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Old 02-28-2007, 04:38 PM   #1
Thaumaturgist
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Feb 2007
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I'm just curious if any one knows if you could make a beer using wild rice? Any recipes? I go out ricing every fall, and I'm always looking for new things to do w/ the rice.

Thanks in advance!

 
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Old 02-28-2007, 04:41 PM   #2
sirsloop
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do you like sake? Thats basically rice brew...
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Old 02-28-2007, 04:42 PM   #3
flippindiscs
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I know Minocqua Brewing Co. in northern Wisconsin use to make a wild rice ale that was okay. Not the best brew in the world but they did it. Not sure how much rice needs to be used for a 5 gal batch but I would expect it does not take much since it has a strong taste. I think it would be more for the flavor of the rice vs using it as fermentable sugars.

 
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Old 02-28-2007, 04:44 PM   #4
Thaumaturgist
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Quote:
Originally Posted by sirsloop
do you like sake? Thats basically rice brew...
I don't know. I've never tried it. I know a buddy of mine has tried it and didn't like it though. I just thought it would be a novel project.

 
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Old 02-28-2007, 04:44 PM   #5
Orfy
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You can't make beer from rice. But you can use it as an adjunct (addition).

Where do you live?
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Old 02-28-2007, 04:46 PM   #6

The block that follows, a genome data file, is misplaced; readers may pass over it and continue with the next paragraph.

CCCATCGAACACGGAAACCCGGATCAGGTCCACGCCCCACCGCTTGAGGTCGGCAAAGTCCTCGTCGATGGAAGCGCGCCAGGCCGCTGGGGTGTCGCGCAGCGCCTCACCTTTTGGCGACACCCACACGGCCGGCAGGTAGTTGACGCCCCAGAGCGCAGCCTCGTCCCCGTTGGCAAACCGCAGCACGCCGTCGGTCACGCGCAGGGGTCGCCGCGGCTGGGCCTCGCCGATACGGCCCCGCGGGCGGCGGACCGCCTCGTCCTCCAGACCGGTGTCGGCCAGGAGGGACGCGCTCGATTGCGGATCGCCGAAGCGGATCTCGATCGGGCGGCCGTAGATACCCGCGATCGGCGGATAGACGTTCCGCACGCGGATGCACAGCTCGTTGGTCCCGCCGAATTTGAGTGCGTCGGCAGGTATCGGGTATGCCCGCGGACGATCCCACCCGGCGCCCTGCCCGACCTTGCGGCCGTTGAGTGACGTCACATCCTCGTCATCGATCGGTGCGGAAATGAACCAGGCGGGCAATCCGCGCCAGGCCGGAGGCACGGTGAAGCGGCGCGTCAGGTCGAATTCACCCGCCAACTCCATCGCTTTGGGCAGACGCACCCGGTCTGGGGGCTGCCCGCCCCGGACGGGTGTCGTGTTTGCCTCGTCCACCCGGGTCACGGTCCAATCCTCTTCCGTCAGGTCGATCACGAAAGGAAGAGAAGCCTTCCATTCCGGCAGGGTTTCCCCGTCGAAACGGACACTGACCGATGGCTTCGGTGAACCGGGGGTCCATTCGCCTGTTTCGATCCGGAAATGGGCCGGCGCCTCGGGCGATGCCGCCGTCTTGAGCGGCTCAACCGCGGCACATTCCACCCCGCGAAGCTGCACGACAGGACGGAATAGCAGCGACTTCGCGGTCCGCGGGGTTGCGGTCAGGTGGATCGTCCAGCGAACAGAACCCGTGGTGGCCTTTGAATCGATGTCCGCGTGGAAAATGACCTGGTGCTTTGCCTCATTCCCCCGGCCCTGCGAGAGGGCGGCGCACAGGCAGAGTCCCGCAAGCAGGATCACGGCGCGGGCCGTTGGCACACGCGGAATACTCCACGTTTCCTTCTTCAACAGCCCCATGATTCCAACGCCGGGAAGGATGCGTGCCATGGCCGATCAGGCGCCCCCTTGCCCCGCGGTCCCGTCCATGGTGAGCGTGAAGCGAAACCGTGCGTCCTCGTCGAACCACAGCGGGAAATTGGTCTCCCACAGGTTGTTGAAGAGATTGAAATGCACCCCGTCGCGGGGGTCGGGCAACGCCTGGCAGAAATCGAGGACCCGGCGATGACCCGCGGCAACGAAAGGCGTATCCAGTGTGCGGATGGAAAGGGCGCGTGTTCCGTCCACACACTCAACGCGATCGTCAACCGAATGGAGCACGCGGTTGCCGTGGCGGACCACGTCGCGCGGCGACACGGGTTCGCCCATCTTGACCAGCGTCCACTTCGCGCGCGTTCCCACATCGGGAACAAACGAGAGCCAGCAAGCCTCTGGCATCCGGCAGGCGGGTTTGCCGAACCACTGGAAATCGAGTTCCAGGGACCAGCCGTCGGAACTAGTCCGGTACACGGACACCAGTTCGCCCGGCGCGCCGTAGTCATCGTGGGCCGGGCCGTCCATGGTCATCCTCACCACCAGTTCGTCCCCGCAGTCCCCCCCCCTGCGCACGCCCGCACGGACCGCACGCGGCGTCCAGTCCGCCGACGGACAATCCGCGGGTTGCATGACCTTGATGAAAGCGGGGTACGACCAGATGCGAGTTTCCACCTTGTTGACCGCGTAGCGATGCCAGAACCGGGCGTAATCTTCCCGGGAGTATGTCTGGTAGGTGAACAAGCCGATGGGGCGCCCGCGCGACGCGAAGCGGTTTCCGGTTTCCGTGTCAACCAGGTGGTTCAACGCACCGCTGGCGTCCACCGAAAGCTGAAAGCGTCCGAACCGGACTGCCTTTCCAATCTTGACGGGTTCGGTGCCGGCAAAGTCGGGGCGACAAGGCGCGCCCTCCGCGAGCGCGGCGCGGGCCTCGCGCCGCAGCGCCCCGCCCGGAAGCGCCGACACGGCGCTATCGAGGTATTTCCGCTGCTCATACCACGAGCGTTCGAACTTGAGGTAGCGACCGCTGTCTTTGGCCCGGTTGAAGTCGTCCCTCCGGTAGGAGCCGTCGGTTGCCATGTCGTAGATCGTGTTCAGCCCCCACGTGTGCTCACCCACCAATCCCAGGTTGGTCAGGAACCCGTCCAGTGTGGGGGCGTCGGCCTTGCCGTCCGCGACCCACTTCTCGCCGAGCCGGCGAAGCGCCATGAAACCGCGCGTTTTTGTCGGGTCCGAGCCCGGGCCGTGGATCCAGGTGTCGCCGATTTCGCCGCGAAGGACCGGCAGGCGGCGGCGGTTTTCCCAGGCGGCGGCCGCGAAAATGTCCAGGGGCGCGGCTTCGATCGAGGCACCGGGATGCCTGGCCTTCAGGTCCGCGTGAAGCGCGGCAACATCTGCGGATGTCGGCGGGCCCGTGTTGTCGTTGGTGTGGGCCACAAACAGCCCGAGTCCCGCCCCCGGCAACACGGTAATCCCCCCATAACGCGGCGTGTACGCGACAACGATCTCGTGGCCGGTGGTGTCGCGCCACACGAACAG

Buford
 
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Wild rice and white rice (what sake is made from) taste completely different. Wild rice has a bit of a nutty taste to it.
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Old 02-28-2007, 04:46 PM   #7
Fish
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What does "ricing" entail? You go out hunting wild rice? Never heard of it.
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Old 02-28-2007, 04:56 PM   #8
Thaumaturgist
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Quote:
Originally Posted by orfy
You can't make beer from rice. But you can use it as an adjunct (addition).

Where do you live?
I live in Minnesota

Quote:
Originally Posted by Fish
What does "ricing" entail? You go out hunting wild rice? Never heard of it.
Wild rice is technically a grass/reed that grows in some shallow lakes, and slow moving rivers. The "rice" is the seed heads that form. Basically you can rice with one person, or two. When the rice is ripe (Around here, it's usually late August, Sept.) you take a canoe out and one person pushes the canoe through the rice "reeds" and the other person has two poles that they use to pull in the rice, and then hit the reeds to make the rice fall off into the canoe. Then when you have collected the rice, it has to be processed to remove the hull from the rice. It's a lot of work for some wild rice, but it's a good way to spend some time in the great outdoors.


 
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Old 02-28-2007, 05:02 PM   #9
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Sounds good.

You can put some in beer but not much. It's used because it's cheap adds little colour or flavour.
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Old 02-28-2007, 05:16 PM   #10

Perfect timing for this question, as I am doing my first ever wild rice lager this weekend! So, I've been doing some research on this. In fact, I was working on the recipe last night. I've thought about brewing a wild rice lager ever since I had James Page Boundry Waters Lager which was made with wild rice. I used to love it on a hot, sunny day. Sadly, JPB was bought out by some marketing types a few years ago and run into the ground.

Wild rice is a grass, not a really a 'rice' at all. It has to me harvested in paddies, usually in Minnesota, Michigan, northern Wisconsin and Canada. From what I've read, you have to be licensed to do that. Because of that, it is expensive to brew with. I found it on sale at a local grocery this week for $12/lb. - and I'm using 1.5 lbs. (11%) in my recipe! I'm sure it would've been cheaper getting it by mail-order, but I was too lazy and shelled out the $$$. If you can get it cheap, do it! It is dark brown in color and adds a nutty flavor. Using 10%-20% in your grain bill is recomended.

BYO has some good info here.


 
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